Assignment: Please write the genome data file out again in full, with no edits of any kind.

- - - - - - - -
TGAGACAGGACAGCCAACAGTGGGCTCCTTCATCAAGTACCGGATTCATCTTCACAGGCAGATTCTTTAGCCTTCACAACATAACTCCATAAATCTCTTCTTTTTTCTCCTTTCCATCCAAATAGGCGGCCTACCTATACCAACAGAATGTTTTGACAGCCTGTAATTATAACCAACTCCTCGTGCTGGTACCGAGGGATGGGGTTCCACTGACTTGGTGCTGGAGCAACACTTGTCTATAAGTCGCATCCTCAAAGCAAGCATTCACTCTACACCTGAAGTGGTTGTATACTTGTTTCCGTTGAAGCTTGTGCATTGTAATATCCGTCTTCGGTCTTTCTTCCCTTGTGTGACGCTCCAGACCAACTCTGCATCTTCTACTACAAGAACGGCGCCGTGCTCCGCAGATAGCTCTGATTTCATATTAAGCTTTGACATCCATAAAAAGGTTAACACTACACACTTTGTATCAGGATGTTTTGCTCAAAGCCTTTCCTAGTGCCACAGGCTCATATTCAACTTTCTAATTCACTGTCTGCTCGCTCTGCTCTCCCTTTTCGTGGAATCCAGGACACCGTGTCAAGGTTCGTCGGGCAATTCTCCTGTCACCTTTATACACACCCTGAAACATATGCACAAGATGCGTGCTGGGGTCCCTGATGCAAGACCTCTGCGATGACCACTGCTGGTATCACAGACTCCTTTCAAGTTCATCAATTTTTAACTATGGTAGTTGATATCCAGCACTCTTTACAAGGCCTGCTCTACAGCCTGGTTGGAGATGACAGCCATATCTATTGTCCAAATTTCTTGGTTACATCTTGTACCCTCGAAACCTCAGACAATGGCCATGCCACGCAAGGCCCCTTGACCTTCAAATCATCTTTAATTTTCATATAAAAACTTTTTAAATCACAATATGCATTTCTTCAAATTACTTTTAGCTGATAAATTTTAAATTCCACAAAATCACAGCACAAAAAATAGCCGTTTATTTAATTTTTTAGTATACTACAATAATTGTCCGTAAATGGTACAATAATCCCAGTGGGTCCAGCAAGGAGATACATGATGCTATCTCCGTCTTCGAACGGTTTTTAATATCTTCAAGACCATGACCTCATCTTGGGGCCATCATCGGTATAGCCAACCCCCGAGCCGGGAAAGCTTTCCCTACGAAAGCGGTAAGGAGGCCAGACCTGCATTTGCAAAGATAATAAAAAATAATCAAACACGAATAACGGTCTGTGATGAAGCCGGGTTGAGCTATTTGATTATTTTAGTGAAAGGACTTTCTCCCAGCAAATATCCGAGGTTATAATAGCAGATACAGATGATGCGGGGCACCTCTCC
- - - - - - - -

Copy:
TGAGACAGGACAGCCAACAGTGGGCTCCTTCATCAAGTACCGGATTCATCTTCACAGGCAGATTCTTTAGCCTTCACAACATAACTCCATAAATCTCTTCTTTTTTCTCCTTTCCATCCAAATAGGCGGCCTACCTATACCAACAGAATGTTTTGACAGCCTGTAATTATAACCAACTCCTCGTGCTGGTACCGAGGGATGGGGTTCCACTGACTTGGTGCTGGAGCAACACTTGTCTATAAGTCGCATCCTCAAAGCAAGCATTCACTCTACACCTGAAGTGGTTGTATACTTGTTTCCGTTGAAGCTTGTGCATTGTAATATCCGTCTTCGGTCTTTCTTCCCTTGTGTGACGCTCCAGACCAACTCTGCATCTTCTACTACAAGAACGGCGCCGTGCTCCGCAGATAGCTCTGATTTCATATTAAGCTTTGACATCCATAAAAAGGTTAACACTACACACTTTGTATCAGGATGTTTTGCTCAAAGCCTTTCCTAGTGCCACAGGCTCATATTCAACTTTCTAATTCACTGTCTGCTCGCTCTGCTCTCCCTTTTCGTGGAATCCAGGACACCGTGTCAAGGTTCGTCGGGCAATTCTCCTGTCACCTTTATACACACCCTGAAACATATGCACAAGATGCGTGCTGGGGTCCCTGATGCAAGACCTCTGCGATGACCACTGCTGGTATCACAGACTCCTTTCAAGTTCATCAATTTTTAACTATGGTAGTTGATATCCAGCACTCTTTACAAGGCCTGCTCTACAGCCTGGTTGGAGATGACAGCCATATCTATTGTCCAAATTTCTTGGTTACATCTTGTACCCTCGAAACCTCAGACAATGGCCATGCCACGCAAGGCCCCTTGACCTTCAAATCATCTTTAATTTTCATATAAAAACTTTTTAAATCACAATATGCATTTCTTCAAATTACTTTTAGCTGATAAATTTTAAATTCCACAAAATCACAGCACAAAAAATAGCCGTTTATTTAATTTTTTAGTATACTACAATAATTGTCCGTAAATGGTACAATAATCCCAGTGGGTCCAGCAAGGAGATACATGATGCTATCTCCGTCTTCGAACGGTTTTTAATATCTTCAAGACCATGACCTCATCTTGGGGCCATCATCGGTATAGCCAACCCCCGAGCCGGGAAAGCTTTCCCTACGAAAGCGGTAAGGAGGCCAGACCTGCATTTGCAAAGATAATAAAAAATAATCAAACACGAATAACGGTCTGTGATGAAGCCGGGTTGAGCTATTTGATTATTTTAGTGAAAGGACTTTCTCCCAGCAAATATCCGAGGTTATAATAGCAGATACAGATGATGCGGGGCACCTCTCC